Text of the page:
2003 Ford F150 FX4 Supercab, 4.6L V-8, 65,000 miles. Coils replaced at 63,000 miles.
Took it on a short ride of 2-3 miles, shut it off for 2-3 minutes, and it would not restart. Gas tank ¼ full. It would ‘try’ to catch but couldn’t seem to get above a rough stumble. Tried it off and on for 10 minutes, then called AAA. After waiting 20-30 minutes for AAA I decided to try it one last time. Started right up like nothing was wrong. “Check engine” light was OFF. Read code at home PO460 ‘fuel level sensor A circuit malfunction’.
Drove the truck for a couple of weeks, mostly around town. Never filled tank above ½. Yesterday took a short drive of 4-5 miles. It did the same thing. Would not restart, was ‘trying’ to but wouldn’t fully catch. Tried multiple times, then decided to try the ‘wait and let it heal’ thing. After 25 minutes it started right up. NO ‘Check engine’ light. Same code PO460. Gas tank was between ¼ and empty. This time I filled the tank to the top. It took 21-gallons in the 25-gallon tank.
The gas gauge appears to be working correctly. When the truck IS running it runs perfectly.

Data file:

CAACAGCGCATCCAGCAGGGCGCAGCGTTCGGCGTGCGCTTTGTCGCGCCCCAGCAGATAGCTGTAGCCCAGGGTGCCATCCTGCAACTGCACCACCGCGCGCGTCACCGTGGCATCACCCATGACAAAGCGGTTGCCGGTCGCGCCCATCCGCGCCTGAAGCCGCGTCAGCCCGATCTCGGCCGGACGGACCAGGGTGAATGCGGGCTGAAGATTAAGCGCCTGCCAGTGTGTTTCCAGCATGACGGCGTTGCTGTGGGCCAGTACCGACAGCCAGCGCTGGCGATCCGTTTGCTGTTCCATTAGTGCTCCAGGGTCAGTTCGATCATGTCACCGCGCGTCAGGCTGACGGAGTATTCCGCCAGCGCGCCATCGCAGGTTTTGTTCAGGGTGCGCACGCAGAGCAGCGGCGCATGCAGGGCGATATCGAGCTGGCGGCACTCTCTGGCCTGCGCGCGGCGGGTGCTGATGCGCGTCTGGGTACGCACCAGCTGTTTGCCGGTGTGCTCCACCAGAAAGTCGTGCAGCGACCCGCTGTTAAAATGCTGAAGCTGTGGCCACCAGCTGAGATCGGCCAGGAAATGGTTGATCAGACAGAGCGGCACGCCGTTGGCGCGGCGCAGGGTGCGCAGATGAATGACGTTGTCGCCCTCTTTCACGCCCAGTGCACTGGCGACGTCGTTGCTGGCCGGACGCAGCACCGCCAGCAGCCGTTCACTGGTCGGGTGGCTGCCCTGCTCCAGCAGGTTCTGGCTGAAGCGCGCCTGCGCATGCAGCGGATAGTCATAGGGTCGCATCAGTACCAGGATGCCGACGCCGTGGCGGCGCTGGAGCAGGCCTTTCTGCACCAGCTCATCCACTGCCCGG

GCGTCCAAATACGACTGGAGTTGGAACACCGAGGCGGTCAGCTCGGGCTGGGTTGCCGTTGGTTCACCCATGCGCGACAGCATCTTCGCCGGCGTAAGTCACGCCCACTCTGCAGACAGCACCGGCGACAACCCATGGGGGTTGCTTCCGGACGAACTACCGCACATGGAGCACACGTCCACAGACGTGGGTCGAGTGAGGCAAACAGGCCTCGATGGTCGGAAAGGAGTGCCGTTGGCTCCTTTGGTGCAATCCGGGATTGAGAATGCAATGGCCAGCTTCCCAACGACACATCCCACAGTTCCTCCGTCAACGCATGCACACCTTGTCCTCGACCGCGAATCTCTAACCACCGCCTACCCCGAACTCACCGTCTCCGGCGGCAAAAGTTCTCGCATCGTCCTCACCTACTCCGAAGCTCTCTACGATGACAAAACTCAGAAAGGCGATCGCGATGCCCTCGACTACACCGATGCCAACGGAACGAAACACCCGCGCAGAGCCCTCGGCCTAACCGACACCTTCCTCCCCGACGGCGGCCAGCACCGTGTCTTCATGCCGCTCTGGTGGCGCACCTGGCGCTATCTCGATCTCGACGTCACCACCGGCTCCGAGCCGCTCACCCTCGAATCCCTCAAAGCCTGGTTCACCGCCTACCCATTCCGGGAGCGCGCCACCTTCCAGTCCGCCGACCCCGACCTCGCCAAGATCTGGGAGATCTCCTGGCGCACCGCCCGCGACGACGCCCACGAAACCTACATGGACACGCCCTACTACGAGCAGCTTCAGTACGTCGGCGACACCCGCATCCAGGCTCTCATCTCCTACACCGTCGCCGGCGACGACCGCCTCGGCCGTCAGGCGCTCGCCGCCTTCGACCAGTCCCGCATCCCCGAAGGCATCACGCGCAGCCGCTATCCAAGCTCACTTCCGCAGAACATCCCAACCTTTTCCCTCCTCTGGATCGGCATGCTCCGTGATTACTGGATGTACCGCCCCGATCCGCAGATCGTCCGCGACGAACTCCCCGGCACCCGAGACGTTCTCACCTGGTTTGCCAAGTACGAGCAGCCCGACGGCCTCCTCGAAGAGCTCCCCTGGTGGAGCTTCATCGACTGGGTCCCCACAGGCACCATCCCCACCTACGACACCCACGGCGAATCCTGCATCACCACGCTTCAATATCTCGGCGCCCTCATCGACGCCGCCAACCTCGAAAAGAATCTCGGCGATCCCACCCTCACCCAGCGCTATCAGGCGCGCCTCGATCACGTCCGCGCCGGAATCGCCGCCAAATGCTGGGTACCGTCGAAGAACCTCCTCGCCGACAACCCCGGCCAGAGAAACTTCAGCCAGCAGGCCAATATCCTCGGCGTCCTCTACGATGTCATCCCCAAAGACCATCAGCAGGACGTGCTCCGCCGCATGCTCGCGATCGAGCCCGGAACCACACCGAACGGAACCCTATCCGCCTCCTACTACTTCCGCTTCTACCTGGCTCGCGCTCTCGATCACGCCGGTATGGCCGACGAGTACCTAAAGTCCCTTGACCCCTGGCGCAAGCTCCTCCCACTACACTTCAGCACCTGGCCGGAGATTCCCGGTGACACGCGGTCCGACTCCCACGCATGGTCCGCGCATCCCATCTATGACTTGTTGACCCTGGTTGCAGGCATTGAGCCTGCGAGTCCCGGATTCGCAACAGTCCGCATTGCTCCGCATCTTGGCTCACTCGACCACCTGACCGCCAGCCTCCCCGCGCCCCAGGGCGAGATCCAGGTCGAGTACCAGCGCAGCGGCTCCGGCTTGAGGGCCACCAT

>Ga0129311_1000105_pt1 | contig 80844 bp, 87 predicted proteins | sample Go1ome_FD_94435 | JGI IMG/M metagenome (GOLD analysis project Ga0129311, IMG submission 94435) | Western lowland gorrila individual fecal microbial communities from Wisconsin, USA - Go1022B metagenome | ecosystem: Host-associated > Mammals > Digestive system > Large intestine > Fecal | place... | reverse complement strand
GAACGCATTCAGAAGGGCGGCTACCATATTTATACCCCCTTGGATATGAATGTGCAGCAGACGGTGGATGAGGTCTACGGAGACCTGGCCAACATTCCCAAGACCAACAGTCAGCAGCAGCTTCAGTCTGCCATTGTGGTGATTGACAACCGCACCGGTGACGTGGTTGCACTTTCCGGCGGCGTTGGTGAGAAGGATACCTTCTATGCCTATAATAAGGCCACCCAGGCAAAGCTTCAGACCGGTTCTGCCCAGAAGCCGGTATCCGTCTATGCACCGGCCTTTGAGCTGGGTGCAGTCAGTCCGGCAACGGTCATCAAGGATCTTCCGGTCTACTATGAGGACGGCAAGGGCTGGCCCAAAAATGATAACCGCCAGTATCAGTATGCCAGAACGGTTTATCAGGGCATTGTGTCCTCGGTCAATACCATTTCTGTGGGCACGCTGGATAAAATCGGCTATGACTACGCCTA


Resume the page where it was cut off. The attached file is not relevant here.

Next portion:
All "crank, no start" conditions are approached in the same way. Every engine requires certain functions to be able to run. Some of these functions rely on specific components to work and some components are part of more than one function so it is important to see the whole picture to be able to conclude anything about what may have failed. Also, these functions can ONLY be tested during the failure. Any other time and they will simply test good because the problem isn't present at the moment.
If you approach this in any other way, you are merely guessing and that only serves to replace unnecessary parts and wastes money.
Every engine requires spark, fuel and compression to run. That's what we have to look for.
These are the basics that need to be tested and will give us the info required to isolate a cause.
1) Test for spark at the plug end of the wire using a spark tester. If none found, check for power supply on the + terminal of the coil with the key on.
2) Test for injector pulse using a small bulb called a noid light. If none found, check for power supply at one side of the injector with the key on.
3) Use a fuel pressure gauge to test for correct fuel pressure, also noticing if the pressure holds when key is shut off.
Once you have determined which of these functions has dropped out,
you will know which system is having the problem.